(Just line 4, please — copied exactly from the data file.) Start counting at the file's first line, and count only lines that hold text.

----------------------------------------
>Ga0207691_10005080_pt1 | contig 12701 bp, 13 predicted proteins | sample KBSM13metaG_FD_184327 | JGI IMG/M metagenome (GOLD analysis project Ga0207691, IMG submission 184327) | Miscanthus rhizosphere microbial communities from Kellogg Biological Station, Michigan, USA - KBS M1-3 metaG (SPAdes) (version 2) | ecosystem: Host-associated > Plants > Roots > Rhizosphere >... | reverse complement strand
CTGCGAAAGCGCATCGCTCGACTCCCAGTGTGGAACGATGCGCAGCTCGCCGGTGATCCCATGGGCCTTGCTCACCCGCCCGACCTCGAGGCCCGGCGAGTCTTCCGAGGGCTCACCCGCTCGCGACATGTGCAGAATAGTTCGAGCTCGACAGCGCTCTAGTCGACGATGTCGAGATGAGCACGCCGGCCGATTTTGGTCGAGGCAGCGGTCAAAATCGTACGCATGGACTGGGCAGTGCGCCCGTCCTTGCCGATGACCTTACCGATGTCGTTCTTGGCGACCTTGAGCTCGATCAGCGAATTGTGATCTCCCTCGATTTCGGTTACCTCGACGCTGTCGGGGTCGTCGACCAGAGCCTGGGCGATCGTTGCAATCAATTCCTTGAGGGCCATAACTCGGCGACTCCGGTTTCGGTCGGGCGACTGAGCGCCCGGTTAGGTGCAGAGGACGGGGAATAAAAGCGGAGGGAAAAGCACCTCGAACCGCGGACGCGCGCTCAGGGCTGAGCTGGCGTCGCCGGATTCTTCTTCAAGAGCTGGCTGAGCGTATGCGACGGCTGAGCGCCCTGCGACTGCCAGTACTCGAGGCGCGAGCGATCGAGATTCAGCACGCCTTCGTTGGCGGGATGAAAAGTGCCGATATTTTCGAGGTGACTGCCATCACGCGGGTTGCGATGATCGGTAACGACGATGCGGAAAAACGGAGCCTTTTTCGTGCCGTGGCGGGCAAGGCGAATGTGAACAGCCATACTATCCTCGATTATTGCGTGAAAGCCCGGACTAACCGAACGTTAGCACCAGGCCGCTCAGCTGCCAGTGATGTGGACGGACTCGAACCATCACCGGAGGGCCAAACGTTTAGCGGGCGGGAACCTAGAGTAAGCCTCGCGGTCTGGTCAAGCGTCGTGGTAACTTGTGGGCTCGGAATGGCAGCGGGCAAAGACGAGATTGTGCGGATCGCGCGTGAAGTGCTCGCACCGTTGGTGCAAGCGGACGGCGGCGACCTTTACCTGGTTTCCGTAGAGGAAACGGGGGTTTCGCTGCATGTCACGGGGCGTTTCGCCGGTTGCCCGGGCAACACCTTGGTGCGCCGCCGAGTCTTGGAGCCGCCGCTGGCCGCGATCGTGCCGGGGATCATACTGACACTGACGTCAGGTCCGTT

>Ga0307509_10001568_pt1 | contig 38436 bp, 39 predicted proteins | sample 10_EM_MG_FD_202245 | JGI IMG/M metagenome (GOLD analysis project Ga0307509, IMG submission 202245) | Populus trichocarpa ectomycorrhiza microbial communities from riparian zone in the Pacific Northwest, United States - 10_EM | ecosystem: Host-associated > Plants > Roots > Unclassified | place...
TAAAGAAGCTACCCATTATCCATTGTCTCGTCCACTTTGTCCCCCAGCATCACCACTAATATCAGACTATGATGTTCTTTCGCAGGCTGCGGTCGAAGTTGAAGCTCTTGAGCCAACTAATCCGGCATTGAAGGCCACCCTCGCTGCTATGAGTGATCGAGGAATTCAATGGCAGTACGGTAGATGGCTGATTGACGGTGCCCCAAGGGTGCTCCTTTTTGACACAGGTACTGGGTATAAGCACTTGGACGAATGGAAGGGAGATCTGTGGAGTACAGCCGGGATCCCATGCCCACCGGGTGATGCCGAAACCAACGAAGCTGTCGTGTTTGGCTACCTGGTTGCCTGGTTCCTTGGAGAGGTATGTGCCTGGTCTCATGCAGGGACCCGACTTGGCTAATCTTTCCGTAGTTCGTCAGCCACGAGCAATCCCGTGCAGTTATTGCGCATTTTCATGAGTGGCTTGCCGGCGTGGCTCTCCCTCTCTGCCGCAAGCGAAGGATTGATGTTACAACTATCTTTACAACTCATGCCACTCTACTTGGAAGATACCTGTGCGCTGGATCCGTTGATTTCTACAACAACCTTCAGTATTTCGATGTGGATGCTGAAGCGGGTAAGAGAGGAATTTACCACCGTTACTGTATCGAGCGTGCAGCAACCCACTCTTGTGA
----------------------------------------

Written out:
TAAAGAAGCTACCCATTATCCATTGTCTCGTCCACTTTGTCCCCCAGCATCACCACTAATATCAGACTATGATGTTCTTTCGCAGGCTGCGGTCGAAGTTGAAGCTCTTGAGCCAACTAATCCGGCATTGAAGGCCACCCTCGCTGCTATGAGTGATCGAGGAATTCAATGGCAGTACGGTAGATGGCTGATTGACGGTGCCCCAAGGGTGCTCCTTTTTGACACAGGTACTGGGTATAAGCACTTGGACGAATGGAAGGGAGATCTGTGGAGTACAGCCGGGATCCCATGCCCACCGGGTGATGCCGAAACCAACGAAGCTGTCGTGTTTGGCTACCTGGTTGCCTGGTTCCTTGGAGAGGTATGTGCCTGGTCTCATGCAGGGACCCGACTTGGCTAATCTTTCCGTAGTTCGTCAGCCACGAGCAATCCCGTGCAGTTATTGCGCATTTTCATGAGTGGCTTGCCGGCGTGGCTCTCCCTCTCTGCCGCAAGCGAAGGATTGATGTTACAACTATCTTTACAACTCATGCCACTCTACTTGGAAGATACCTGTGCGCTGGATCCGTTGATTTCTACAACAACCTTCAGTATTTCGATGTGGATGCTGAAGCGGGTAAGAGAGGAATTTACCACCGTTACTGTATCGAGCGTGCAGCAACCCACTCTTGTGA